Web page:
In the four years since you adopted New Century Libraries as Regents policy, some strides have been made, but the broad vision has not been realized. What progress there has been has come about in three ways: the use of Federal grant money, some private grants, and through the deployment of existing State staff. There has been no new State money to fund your policy of New Century Libraries, or any other new library agenda. Furthermore, budgetary pressures have caused the Library Development staff to decrease by 50% since you adopted New Century Libraries, so that much of the staff efforts will now have to be deferred.
Our first recommendation was to properly develop and support NOVEL , the New York Online Virtual Electronic Library. NOVEL is not a frill or a gimmick. In today's world, providing access to digitized resources is a central part of the offerings of a modern library. Because you made NOVEL Regents policy, Janet Welch, the State Librarian, has used money from the Federal Library Services and Technology Act (LSTA) and existing staff to press forward with a smaller scale version of NOVEL. NOVEL currently offers users from 5000 participating libraries access to hundreds of databases. Those libraries are taking advantage of the opportunity to save 30 times on the cost of those databases due to the economies of scale obtained through central purchasing. But the full concept and benefits of NOVEL have yet to be achieved. Over two thousand libraries, mostly in schools, are still without access. There has been no support for libraries to digitize their unique collections, no enhanced opportunities for high-speed network access, no shared electronic catalogues of the holdings of all types of libraries and no establishment of Empire QuickLoan, a program which would simplify borrowing and transporting printed materials across the State. New York State is not funding NOVEL. The Commission's recommendation for NOVEL which was not meant to be extravagant, was for more than 5 times the amount now being spent in LSTA funds. New York is falling further and further behind other states in funding electronic libraries. In 2002, the last year for which statistics are available, New York was fourteenth in statewide database licensing, behind such states as Alabama, South Carolina, and Texas. While Texas spent over $9 million in state funds, New York spent nothing. Furthermore, the 5 percent cut in State funding in the latest version of the 2005 fiscal year State budget, with its corresponding cut in LSTA money and cuts in State staff, will mean that NOVEL will shrink rather than grow.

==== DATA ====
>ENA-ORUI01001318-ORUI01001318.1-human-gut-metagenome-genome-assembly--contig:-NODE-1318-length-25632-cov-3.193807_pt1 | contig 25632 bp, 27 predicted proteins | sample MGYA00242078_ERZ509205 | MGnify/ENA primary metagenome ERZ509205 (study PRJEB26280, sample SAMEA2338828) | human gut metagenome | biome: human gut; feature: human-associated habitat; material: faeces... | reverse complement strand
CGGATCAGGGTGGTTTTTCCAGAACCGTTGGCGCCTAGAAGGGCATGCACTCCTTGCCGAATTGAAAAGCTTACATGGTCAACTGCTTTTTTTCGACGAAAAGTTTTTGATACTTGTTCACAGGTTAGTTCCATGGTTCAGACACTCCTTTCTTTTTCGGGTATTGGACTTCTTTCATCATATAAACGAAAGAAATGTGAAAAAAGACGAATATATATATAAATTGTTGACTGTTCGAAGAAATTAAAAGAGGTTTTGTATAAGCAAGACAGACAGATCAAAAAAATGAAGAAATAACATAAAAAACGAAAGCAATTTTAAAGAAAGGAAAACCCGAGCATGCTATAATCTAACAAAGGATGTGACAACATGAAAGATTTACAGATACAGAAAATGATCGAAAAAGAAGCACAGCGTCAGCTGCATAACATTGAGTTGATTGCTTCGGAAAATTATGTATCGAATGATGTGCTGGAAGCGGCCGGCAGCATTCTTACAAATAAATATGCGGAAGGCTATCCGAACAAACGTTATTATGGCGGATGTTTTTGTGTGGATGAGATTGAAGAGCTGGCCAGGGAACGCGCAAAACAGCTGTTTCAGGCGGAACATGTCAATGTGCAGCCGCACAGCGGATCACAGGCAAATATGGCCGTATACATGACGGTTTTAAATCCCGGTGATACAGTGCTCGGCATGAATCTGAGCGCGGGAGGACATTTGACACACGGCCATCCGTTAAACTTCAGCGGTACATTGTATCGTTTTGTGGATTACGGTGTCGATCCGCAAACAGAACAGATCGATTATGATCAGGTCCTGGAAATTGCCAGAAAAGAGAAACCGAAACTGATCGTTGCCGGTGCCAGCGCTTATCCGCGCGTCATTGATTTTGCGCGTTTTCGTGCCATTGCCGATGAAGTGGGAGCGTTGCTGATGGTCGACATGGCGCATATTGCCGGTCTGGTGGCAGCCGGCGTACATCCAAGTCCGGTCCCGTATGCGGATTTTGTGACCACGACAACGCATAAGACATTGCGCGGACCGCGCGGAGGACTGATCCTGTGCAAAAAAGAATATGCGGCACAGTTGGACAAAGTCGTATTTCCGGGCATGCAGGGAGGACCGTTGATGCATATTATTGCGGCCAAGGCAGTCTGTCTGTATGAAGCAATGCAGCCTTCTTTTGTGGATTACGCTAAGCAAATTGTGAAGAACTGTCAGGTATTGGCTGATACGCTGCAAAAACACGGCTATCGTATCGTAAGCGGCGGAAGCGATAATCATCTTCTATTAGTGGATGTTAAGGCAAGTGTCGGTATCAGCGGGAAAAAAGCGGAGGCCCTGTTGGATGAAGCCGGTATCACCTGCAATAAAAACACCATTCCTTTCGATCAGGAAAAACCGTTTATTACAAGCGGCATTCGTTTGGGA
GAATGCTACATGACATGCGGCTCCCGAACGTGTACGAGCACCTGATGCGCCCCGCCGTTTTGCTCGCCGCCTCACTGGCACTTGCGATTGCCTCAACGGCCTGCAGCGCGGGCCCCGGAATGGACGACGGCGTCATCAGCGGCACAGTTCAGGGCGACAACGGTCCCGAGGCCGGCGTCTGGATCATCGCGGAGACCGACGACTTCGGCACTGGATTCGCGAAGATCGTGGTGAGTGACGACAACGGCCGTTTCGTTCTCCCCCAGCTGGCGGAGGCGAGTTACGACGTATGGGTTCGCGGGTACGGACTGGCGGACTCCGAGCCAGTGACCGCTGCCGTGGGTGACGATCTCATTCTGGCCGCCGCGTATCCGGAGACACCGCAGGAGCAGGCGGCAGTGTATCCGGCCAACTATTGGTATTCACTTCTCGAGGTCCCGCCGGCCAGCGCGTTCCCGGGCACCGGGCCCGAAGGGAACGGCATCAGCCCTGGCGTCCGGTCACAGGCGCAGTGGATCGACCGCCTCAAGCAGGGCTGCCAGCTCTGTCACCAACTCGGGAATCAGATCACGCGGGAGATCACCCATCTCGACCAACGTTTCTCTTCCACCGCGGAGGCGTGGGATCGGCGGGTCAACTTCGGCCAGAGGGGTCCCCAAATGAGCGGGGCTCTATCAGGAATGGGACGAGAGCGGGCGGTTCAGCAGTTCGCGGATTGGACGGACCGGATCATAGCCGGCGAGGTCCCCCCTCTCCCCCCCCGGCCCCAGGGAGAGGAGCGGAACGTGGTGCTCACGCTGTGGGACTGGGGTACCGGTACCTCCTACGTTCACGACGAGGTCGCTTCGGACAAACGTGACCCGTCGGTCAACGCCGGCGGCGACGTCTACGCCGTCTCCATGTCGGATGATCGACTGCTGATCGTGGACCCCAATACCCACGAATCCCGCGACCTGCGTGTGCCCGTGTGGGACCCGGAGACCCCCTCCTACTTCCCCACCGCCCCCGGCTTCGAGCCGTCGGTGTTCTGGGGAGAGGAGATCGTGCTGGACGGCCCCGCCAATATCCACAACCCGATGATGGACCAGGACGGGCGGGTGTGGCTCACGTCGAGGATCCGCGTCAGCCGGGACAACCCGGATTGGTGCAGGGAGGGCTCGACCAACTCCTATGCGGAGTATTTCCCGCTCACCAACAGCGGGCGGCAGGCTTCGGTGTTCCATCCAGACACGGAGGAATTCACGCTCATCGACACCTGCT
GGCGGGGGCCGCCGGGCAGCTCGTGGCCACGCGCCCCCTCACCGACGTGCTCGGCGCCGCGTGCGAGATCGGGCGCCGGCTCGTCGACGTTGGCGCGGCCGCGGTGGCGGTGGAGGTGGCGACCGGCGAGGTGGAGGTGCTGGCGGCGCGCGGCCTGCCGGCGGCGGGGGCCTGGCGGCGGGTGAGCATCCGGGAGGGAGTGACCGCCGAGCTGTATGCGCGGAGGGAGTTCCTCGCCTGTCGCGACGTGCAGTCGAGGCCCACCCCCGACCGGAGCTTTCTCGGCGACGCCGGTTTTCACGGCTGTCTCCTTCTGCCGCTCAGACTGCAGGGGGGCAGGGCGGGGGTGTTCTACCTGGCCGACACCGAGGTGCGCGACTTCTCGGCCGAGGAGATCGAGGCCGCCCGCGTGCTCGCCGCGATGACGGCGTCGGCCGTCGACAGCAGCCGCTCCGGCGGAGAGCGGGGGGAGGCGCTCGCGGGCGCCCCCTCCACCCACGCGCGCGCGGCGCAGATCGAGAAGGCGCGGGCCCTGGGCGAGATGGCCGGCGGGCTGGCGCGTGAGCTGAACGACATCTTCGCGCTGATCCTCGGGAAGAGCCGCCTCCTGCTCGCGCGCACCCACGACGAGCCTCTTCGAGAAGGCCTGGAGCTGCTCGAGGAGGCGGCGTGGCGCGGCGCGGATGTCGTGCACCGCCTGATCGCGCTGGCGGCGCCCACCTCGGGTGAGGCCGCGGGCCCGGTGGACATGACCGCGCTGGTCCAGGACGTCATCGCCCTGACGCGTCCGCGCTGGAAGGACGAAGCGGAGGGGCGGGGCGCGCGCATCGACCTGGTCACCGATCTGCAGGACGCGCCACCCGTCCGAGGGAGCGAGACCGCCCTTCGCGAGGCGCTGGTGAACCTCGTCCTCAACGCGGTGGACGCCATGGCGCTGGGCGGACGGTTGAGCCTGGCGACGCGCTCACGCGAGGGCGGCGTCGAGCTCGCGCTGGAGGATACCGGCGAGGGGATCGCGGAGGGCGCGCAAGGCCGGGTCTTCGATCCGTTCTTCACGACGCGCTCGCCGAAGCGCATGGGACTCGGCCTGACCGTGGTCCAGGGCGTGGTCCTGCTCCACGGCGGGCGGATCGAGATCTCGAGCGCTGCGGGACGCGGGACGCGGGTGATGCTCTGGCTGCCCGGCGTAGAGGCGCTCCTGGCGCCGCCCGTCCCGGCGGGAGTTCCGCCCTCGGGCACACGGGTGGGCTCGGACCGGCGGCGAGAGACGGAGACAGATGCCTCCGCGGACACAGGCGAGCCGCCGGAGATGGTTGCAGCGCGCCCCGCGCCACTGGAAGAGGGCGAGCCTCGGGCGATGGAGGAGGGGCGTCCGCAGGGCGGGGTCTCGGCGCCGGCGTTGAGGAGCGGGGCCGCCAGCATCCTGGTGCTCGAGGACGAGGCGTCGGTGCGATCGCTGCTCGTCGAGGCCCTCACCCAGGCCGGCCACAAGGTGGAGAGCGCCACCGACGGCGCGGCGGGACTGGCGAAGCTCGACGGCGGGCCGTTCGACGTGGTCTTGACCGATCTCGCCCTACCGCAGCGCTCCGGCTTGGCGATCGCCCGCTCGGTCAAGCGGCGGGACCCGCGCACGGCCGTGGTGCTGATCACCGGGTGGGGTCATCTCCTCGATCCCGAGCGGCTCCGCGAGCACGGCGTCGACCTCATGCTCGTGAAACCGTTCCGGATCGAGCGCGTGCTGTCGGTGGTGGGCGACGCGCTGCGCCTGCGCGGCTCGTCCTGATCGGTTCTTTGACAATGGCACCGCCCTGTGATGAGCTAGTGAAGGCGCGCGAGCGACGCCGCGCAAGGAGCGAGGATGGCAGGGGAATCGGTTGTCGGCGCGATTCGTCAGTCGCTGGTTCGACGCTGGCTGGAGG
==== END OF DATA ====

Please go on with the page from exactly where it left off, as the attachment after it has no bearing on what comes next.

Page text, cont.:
The Commission's second recommendation, the ensuring of information literacy among elementary school students, is one you had endorsed in principle before the report was final. We urged you to follow through on your beginning and reverse decades of inattention to the library needs of our students, particularly in the less advantaged school districts in our State. Four years after you adopted New Century Libraries, there are still 860 schools, most of them elementary, without a certified school library media specialist. There is no funding targeted to improve student access to adequate and appropriate resources and technology. Library media resource expenditures have been falling in our large cities at the same time that they have been dropping at the State level. The technological age brings a risk of exacerbating the gap in skills and achievement of students in rich districts and in poor ones. It is urgent that we address this problem head on.